Knee osteoarthritis is a leading cause of chronic pain, disability, and decreased quality of life. Despite the long-standing use of intra-articular corticosteroids, there is an ongoing debate about their benefits and safety. This is an update of a Cochrane review first published in 2005.

Objectives: 

To determine the benefits and harms of intra-articular corticosteroids compared with sham or no intervention in people with knee osteoarthritis in terms of pain, physical function, quality of life, and safety.

Search strategy: 

We searched the Cochrane Central Register of Controlled Trials (CENTRAL), MEDLINE, and EMBASE (from inception to 3 February 2015), checked trial registers, conference proceedings, reference lists, and contacted authors.

Selection criteria: 

We included randomised or quasi-randomised controlled trials that compared intra-articular corticosteroids with sham injection or no treatment in people with knee osteoarthritis. We applied no language restrictions.

Data collection and analysis: 

We calculated standardised mean differences (SMDs) and 95% confidence intervals (CI) for pain, function, quality of life, joint space narrowing, and risk ratios (RRs) for safety outcomes. We combined trials using an inverse-variance random-effects meta-analysis.

Main results: 

We identified 27 trials (13 new studies) with 1767 participants in this update. We graded the quality of the evidence as 'low' for all outcomes because treatment effect estimates were inconsistent with great variation across trials, pooled estimates were imprecise and did not rule out relevant or irrelevant clinical effects, and because most trials had a high or unclear risk of bias. Intra-articular corticosteroids appeared to be more beneficial in pain reduction than control interventions (SMD -0.40, 95% CI -0.58 to -0.22), which corresponds to a difference in pain scores of 1.0 cm on a 10-cm visual analogue scale between corticosteroids and sham injection and translates into a number needed to treat for an additional beneficial outcome (NNTB) of 8 (95% CI 6 to 13). An I2 statistic of 68% indicated considerable between-trial heterogeneity. A visual inspection of the funnel plot suggested some asymmetry (asymmetry coefficient -1.21, 95%CI -3.58 to 1.17). When stratifying results according to length of follow-up, benefits were moderate at 1 to 2 weeks after end of treatment (SMD -0.48, 95% CI -0.70 to -0.27), small to moderate at 4 to 6 weeks (SMD -0.41, 95% CI -0.61 to -0.21), small at 13 weeks (SMD -0.22, 95% CI -0.44 to 0.00), and no evidence of an effect at 26 weeks (SMD -0.07, 95% CI -0.25 to 0.11). An I2 statistic of ≥ 63% indicated a moderate to large degree of between-trial heterogeneity up to 13 weeks after end of treatment (P for heterogeneity≤0.001), and an I2 of 0% indicated low heterogeneity at 26 weeks (P=0.43). There was evidence of lower treatment effects in trials that randomised on average at least 50 participants per group (P=0.05) or at least 100 participants per group (P=0.013), in trials that used concomittant viscosupplementation (P=0.08), and in trials that used concomitant joint lavage (P≤0.001).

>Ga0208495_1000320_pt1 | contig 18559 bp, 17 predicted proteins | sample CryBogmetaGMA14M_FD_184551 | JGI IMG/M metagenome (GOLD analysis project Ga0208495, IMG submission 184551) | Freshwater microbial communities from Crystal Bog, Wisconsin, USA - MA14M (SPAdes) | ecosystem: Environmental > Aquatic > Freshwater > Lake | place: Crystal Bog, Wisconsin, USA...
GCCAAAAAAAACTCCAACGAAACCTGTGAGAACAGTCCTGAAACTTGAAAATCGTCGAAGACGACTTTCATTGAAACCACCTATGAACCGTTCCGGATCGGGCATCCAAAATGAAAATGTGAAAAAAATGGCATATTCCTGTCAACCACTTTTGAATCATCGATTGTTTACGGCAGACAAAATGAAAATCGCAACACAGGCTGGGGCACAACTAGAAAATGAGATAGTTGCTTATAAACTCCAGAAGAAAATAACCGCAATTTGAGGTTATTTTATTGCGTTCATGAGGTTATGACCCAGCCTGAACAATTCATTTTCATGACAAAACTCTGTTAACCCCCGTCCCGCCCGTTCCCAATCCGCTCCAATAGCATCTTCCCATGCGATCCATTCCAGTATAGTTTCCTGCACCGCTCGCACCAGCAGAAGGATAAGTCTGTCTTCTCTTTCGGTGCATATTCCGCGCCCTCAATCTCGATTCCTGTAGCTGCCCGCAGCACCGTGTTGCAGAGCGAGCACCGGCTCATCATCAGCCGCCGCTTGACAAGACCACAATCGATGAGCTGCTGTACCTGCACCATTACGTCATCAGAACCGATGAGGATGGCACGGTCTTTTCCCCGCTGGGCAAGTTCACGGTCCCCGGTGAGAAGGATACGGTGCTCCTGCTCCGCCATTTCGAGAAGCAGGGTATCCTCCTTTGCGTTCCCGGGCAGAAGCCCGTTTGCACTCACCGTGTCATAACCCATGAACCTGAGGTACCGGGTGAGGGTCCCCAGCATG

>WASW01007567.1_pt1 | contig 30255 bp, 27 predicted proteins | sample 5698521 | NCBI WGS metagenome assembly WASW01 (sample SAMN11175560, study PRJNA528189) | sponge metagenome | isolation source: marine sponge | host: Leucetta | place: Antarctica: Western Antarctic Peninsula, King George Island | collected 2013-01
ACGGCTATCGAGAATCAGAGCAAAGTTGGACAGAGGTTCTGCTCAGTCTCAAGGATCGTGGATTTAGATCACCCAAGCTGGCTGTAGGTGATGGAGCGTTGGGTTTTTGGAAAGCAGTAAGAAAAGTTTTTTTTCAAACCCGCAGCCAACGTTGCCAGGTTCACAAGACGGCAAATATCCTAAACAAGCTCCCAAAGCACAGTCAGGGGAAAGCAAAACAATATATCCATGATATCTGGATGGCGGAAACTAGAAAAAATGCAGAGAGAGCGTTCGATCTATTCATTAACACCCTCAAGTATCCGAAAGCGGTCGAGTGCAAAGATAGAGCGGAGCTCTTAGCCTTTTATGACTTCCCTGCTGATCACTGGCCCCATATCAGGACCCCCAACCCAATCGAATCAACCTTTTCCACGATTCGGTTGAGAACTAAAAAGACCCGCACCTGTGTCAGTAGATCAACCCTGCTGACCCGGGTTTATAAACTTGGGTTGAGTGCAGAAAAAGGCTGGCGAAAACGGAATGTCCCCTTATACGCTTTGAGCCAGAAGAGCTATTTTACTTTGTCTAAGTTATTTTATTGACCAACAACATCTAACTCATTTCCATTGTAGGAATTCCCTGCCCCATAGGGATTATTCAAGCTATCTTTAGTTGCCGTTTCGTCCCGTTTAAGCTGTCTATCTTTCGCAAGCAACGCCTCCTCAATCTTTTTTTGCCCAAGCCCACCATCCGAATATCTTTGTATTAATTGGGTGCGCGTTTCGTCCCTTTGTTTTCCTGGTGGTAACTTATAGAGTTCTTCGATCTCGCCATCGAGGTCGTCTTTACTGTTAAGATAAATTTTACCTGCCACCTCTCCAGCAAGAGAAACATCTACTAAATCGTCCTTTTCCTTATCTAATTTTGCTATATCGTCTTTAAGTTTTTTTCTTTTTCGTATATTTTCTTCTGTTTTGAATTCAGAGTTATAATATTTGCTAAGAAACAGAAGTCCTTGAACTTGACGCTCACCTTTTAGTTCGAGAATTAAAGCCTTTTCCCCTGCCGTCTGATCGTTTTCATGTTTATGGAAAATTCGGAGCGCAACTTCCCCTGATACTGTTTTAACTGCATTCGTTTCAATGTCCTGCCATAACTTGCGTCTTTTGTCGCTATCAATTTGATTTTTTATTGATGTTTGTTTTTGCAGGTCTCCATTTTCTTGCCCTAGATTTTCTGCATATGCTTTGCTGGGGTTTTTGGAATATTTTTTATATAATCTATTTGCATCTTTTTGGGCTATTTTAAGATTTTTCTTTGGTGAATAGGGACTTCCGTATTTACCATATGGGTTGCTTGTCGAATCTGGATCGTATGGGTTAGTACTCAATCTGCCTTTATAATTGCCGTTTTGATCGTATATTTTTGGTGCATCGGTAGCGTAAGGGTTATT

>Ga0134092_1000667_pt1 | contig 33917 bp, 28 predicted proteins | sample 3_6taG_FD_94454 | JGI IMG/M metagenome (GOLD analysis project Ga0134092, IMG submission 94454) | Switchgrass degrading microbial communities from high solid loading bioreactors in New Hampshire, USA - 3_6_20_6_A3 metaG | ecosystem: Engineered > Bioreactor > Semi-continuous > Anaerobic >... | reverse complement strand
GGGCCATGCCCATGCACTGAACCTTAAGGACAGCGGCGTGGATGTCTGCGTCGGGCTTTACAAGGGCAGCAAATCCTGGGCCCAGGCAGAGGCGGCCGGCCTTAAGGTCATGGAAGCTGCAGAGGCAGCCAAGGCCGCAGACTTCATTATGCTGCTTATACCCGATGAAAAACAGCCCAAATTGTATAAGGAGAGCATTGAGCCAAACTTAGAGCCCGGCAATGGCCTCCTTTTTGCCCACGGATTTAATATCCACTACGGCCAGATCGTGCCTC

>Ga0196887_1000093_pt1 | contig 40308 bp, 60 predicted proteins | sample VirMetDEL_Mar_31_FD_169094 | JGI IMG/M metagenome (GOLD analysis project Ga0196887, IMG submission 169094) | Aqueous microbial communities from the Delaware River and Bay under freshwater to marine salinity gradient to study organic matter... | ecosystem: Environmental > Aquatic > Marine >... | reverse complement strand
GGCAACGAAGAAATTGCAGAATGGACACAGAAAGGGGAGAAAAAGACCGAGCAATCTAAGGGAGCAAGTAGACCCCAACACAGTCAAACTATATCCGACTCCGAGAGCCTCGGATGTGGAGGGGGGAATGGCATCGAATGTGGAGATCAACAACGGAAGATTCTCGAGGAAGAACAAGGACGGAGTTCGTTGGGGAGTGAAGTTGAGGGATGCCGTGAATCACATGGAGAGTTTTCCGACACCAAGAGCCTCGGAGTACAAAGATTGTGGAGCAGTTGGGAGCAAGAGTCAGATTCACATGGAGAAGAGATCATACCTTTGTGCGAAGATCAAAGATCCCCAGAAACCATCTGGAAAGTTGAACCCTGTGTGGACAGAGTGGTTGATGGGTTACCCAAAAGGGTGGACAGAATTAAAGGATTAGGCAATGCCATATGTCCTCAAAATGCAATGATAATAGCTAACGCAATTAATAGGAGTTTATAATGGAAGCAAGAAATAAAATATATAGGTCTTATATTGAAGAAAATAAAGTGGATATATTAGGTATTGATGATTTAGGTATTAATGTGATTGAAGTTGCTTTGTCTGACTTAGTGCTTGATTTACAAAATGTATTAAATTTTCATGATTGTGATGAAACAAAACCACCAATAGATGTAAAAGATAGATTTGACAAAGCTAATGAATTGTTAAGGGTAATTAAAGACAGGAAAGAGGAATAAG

Corticosteroids appeared to be more effective in function improvement than control interventions (SMD -0.33, 95% CI -0.56 to -0.09), which corresponds to a difference in functions scores of -0.7 units on standardised Western Ontario and McMaster Universities Arthritis Index (WOMAC) disability scale ranging from 0 to 10 and translates into a NNTB of 10 (95% CI 7 to 33). An I2 statistic of 69% indicated a moderate to large degree of between-trial heterogeneity. A visual inspection of the funnel plot suggested asymmetry (asymmetry coefficient -4.07, 95% CI -8.08 to -0.05). When stratifying results according to length of follow-up, benefits were small to moderate at 1 to 2 weeks after end of treatment (SMD -0.43, 95% CI -0.72 to -0.14), small to moderate at 4 to 6 weeks (SMD -0.36, 95% CI -0.63 to -0.09), and no evidence of an effect at 13 weeks (SMD -0.13, 95% CI -0.37 to 0.10) or at 26 weeks (SMD 0.06, 95% CI -0.16 to 0.28). An I2 statistic of ≥ 62% indicated a moderate to large degree of between-trial heterogeneity up to 13 weeks after end of treatment (P for heterogeneity≤0.004), and an I2 of 0% indicated low heterogeneity at 26 weeks (P=0.52). We found evidence of lower treatment effects in trials that randomised on average at least 50 participants per group (P=0.023), in unpublished trials (P=0.023), in trials that used non-intervention controls (P=0.031), and in trials that used concomitant viscosupplementation (P=0.06).

Participants on corticosteroids were 11% less likely to experience adverse events, but confidence intervals included the null effect (RR 0.89, 95% CI 0.64 to 1.23, I2=0%). Participants on corticosteroids were 67% less likely to withdraw because of adverse events, but confidence intervals were wide and included the null effect (RR 0.33, 95% CI 0.05 to 2.07, I2=0%). Participants on corticosteroids were 27% less likely to experience any serious adverse event, but confidence intervals were wide and included the null effect (RR 0.63, 95% CI 0.15 to 2.67, I2=0%).

We found no evidence of an effect of corticosteroids on quality of life compared to control (SMD -0.01, 95% CI -0.30 to 0.28, I2=0%). There was also no evidence of an effect of corticosteroids on joint space narrowing compared to control interventions (SMD -0.02, 95% CI -0.49 to 0.46).